The Associated Press, which boasts "world-class journalism" and "global expertise," has been embroiled in a number of recent gaffes in its coverage of Israel and the Palestinians. The latest is a series of captions yesterday which misplaced the U.S. Embassy, moved to Jerusalem in 2018 amid great fanfare and controversy, back in Tel Aviv.
CAMERA prompts correction of multiple AFP photo captions which had erroneously referred to the Western Wall as "Judaism's holiest site." In fact, the Temple Mount is Judaism's most sacred site, which is why AFP usually does refer to the wall as "the holiest site where Jews can pray."
CAMERA prompts correction of a Times of Israel article which erroneously referred to Neveh Yaakov, a Jewish neighborhood in Jerusalem located over the Green Line, as a "settlement."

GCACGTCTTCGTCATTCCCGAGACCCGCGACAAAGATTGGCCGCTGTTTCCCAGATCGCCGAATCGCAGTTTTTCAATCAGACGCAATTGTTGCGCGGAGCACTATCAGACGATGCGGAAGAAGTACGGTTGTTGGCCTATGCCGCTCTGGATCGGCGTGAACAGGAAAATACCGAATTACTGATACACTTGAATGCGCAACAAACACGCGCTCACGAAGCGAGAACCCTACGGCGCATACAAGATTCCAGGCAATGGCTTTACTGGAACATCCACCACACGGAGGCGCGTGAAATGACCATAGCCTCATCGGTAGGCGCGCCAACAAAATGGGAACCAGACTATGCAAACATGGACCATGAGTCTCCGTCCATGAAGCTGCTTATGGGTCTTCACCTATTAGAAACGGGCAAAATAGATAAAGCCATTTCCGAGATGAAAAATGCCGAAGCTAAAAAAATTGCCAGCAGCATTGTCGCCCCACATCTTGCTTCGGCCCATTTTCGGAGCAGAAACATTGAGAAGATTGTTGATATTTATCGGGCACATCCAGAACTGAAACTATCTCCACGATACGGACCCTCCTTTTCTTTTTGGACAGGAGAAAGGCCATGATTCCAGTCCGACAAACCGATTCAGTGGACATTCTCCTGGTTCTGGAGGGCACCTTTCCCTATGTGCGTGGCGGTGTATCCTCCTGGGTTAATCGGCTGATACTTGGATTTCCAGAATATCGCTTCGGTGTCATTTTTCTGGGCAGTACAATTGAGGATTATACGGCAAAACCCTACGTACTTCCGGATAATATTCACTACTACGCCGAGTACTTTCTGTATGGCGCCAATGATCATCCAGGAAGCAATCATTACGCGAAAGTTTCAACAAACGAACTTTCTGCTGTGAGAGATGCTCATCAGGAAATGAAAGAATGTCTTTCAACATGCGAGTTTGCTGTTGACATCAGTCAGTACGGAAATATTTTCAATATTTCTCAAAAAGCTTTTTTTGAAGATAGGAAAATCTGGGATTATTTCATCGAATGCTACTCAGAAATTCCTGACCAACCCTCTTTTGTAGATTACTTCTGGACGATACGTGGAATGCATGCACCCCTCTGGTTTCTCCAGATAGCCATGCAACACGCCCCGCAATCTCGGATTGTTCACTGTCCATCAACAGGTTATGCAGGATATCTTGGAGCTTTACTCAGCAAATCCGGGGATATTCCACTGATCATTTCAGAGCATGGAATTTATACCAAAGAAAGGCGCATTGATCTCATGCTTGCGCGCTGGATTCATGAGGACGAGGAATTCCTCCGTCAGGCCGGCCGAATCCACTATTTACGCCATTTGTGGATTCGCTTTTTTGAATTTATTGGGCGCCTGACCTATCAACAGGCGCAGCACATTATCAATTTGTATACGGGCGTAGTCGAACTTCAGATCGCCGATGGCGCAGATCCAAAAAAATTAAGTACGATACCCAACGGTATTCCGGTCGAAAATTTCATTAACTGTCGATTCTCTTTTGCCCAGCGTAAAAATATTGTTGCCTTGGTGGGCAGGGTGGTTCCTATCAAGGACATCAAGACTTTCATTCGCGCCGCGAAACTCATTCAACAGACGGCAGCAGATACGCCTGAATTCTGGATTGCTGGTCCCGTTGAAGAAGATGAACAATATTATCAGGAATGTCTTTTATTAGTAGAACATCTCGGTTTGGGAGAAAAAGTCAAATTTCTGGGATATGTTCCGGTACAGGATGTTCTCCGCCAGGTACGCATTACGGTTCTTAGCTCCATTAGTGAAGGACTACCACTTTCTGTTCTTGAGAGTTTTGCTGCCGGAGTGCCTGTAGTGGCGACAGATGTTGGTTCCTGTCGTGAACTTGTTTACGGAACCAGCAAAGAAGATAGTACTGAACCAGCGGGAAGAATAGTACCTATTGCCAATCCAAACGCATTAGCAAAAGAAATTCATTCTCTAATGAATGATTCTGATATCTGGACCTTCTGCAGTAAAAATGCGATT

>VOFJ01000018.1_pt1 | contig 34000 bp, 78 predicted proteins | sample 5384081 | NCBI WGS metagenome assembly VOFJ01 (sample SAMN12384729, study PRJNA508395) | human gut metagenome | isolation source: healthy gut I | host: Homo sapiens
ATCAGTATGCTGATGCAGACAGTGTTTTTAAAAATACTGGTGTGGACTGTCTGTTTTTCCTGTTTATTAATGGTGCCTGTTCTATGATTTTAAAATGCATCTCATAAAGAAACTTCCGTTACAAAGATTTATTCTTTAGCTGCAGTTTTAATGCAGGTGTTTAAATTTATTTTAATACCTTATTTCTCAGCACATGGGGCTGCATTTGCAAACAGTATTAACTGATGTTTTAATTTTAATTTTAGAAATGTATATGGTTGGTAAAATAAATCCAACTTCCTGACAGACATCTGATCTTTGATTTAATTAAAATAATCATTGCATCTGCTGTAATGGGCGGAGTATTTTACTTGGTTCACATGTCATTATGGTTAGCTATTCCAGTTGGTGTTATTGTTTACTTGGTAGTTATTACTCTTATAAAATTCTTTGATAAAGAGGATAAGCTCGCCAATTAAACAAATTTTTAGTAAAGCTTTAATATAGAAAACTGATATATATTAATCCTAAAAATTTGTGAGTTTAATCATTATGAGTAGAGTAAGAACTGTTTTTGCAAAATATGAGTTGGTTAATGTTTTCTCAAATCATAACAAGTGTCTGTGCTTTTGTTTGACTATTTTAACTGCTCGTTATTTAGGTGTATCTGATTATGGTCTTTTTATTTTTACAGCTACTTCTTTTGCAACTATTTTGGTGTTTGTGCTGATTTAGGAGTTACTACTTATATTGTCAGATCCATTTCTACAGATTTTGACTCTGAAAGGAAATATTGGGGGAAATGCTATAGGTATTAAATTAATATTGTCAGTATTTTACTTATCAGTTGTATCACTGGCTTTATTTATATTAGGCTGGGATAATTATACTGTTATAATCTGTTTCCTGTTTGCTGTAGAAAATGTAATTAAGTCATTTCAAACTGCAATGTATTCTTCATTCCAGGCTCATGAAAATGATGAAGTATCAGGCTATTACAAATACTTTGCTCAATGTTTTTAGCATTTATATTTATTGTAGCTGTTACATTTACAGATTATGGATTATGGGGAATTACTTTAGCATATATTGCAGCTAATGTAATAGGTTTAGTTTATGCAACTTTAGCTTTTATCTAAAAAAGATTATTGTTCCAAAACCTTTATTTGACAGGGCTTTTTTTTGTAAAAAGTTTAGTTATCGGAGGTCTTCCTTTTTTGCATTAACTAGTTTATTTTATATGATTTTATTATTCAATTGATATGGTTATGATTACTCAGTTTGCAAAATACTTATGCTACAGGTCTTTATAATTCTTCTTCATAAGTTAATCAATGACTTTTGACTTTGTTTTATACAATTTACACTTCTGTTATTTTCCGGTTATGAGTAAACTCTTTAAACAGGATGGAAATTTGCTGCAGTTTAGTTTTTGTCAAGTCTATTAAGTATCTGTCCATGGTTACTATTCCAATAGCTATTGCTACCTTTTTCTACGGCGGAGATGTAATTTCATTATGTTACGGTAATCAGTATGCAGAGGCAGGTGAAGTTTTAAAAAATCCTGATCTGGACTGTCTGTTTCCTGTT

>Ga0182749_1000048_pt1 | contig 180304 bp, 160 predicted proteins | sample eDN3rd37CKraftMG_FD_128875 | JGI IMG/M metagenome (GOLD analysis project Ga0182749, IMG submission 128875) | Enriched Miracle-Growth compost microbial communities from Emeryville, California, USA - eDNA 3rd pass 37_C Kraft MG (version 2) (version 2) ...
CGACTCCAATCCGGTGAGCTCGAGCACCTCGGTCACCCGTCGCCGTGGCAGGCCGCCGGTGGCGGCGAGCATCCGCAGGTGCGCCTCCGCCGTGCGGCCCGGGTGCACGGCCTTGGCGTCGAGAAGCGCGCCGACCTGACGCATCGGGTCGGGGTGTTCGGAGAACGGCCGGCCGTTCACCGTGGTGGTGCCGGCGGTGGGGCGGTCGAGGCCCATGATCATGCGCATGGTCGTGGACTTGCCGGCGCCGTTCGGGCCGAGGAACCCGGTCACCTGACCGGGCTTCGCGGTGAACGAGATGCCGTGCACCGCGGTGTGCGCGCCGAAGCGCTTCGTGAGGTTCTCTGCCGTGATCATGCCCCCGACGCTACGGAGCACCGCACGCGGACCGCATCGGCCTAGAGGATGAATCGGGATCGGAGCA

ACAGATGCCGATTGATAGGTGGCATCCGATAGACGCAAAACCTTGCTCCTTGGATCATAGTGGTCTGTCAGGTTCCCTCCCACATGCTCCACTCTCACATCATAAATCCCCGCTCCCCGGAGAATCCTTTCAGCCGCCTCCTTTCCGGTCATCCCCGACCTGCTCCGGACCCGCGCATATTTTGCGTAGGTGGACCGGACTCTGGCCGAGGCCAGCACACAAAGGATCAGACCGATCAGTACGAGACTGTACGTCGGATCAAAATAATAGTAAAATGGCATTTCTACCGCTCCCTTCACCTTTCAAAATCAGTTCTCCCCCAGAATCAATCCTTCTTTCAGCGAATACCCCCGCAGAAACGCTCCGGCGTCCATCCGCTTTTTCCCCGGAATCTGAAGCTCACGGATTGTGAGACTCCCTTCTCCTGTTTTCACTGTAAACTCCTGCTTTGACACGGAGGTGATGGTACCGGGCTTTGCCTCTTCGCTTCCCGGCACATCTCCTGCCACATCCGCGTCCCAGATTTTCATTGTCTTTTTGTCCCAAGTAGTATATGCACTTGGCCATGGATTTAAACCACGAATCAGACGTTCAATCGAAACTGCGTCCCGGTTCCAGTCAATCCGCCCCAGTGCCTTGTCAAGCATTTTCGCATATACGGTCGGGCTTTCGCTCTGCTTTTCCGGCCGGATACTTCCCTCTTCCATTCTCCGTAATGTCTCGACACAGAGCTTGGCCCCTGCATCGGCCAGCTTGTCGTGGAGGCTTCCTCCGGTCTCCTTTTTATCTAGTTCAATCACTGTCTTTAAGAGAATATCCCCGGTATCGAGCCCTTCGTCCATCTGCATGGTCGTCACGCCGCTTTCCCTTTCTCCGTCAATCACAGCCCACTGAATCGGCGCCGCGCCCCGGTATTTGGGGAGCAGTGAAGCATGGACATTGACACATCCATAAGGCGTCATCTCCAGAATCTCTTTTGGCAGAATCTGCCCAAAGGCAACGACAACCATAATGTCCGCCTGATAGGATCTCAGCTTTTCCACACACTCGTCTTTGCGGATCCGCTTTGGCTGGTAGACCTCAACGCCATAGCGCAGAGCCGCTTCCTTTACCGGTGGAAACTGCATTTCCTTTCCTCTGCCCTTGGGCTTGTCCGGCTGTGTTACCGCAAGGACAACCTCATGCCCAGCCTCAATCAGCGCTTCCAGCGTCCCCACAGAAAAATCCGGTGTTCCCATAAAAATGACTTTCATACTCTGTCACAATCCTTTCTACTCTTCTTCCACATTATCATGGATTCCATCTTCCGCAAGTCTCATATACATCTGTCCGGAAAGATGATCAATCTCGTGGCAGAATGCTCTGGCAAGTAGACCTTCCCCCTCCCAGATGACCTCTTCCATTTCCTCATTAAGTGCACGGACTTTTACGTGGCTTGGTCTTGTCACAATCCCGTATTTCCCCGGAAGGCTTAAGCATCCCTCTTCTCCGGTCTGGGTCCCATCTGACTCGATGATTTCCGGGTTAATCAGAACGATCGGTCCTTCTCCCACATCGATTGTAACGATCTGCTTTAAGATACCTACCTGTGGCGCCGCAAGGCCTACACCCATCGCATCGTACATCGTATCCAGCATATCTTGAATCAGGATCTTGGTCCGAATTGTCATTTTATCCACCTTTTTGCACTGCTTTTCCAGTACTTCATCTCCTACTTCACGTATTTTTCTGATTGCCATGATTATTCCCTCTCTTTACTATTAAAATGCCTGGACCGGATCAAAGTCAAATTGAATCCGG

CAMERA prompts a forthright correction after Haaretz's English edition falsely stated that Palestinian families had decades ago purchased disputed land where the Baten al-Hawa enclave of Silwan in Jerusalem is located.
CAMERA prompts correction of an Associated Press article which incorrectly reported that there is no egalitarian prayer area at Jerusalem's Western Wall. Natan Sharansky's plan, abandoned by Prime Minister Netanyahu, was to upgrade and to expand the existing space.
Last week, visitors located in various Israeli communities found that according to the New York Times' weather feature they were located in "Palestine." CAMERA prompted improvement so that "Jerusalem, Palestine," for instance, no longer appears, but users still shouldn't expect accurate weather information.
When the New York Times architecture critic takes aim at plans for a cable car in Jerusalem, is the problem the structures themselves, or who is building them?